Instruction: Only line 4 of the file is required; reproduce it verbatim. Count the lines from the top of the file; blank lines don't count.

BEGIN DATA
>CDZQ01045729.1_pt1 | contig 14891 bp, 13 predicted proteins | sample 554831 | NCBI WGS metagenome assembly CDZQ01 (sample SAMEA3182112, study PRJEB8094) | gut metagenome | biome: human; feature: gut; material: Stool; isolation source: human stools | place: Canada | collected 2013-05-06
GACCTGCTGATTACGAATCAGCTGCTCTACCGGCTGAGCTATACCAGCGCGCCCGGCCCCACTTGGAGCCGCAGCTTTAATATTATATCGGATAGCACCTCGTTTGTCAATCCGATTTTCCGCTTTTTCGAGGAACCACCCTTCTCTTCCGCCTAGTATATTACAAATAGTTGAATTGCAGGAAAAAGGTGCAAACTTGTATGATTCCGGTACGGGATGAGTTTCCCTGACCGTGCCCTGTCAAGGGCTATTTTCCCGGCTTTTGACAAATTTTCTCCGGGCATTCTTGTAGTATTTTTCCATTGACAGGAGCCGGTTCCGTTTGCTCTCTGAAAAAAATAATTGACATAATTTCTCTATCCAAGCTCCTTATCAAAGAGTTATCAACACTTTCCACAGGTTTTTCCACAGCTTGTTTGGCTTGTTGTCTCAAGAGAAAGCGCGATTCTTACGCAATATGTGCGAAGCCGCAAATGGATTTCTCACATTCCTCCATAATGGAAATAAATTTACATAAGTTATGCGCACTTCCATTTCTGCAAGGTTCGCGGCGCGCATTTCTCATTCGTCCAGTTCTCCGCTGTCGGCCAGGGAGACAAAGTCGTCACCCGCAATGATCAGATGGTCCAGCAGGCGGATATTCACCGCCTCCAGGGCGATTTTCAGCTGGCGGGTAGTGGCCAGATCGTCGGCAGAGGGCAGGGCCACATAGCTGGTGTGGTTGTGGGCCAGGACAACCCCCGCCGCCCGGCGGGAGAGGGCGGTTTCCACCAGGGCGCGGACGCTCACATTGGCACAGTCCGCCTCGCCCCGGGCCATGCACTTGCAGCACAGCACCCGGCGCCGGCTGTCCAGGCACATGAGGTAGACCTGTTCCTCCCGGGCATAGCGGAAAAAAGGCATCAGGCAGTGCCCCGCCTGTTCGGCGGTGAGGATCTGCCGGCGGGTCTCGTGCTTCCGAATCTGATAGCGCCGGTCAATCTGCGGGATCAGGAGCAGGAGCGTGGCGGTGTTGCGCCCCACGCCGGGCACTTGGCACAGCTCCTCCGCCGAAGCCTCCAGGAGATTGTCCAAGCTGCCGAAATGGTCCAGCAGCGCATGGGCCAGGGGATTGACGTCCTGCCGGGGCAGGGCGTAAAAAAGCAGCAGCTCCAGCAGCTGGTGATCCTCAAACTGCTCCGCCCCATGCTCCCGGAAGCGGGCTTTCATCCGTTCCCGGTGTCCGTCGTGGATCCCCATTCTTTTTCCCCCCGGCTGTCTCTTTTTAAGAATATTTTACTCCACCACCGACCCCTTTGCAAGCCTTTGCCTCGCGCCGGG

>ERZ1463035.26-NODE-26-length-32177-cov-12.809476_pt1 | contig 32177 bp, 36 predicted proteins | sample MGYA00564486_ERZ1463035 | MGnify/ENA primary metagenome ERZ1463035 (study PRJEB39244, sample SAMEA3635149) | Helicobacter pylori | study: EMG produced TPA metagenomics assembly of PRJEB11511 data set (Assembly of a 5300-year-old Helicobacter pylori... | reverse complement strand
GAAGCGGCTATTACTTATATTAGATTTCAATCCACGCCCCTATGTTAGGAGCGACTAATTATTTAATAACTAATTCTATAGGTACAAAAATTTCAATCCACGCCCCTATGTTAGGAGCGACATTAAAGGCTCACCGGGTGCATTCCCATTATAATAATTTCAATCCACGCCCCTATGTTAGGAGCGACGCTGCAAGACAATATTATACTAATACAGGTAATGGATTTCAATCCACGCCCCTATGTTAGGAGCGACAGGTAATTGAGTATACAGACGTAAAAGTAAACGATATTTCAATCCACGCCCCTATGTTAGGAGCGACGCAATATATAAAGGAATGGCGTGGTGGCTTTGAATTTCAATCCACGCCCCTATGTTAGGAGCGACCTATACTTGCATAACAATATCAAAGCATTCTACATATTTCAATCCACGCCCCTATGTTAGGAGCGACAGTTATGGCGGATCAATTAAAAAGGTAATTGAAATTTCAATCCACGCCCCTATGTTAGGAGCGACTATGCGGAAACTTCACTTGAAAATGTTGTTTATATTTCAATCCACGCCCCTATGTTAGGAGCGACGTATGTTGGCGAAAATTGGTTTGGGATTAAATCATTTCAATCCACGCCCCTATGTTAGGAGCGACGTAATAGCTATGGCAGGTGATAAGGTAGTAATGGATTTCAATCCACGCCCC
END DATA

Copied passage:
GAAGCGGCTATTACTTATATTAGATTTCAATCCACGCCCCTATGTTAGGAGCGACTAATTATTTAATAACTAATTCTATAGGTACAAAAATTTCAATCCACGCCCCTATGTTAGGAGCGACATTAAAGGCTCACCGGGTGCATTCCCATTATAATAATTTCAATCCACGCCCCTATGTTAGGAGCGACGCTGCAAGACAATATTATACTAATACAGGTAATGGATTTCAATCCACGCCCCTATGTTAGGAGCGACAGGTAATTGAGTATACAGACGTAAAAGTAAACGATATTTCAATCCACGCCCCTATGTTAGGAGCGACGCAATATATAAAGGAATGGCGTGGTGGCTTTGAATTTCAATCCACGCCCCTATGTTAGGAGCGACCTATACTTGCATAACAATATCAAAGCATTCTACATATTTCAATCCACGCCCCTATGTTAGGAGCGACAGTTATGGCGGATCAATTAAAAAGGTAATTGAAATTTCAATCCACGCCCCTATGTTAGGAGCGACTATGCGGAAACTTCACTTGAAAATGTTGTTTATATTTCAATCCACGCCCCTATGTTAGGAGCGACGTATGTTGGCGAAAATTGGTTTGGGATTAAATCATTTCAATCCACGCCCCTATGTTAGGAGCGACGTAATAGCTATGGCAGGTGATAAGGTAGTAATGGATTTCAATCCACGCCCC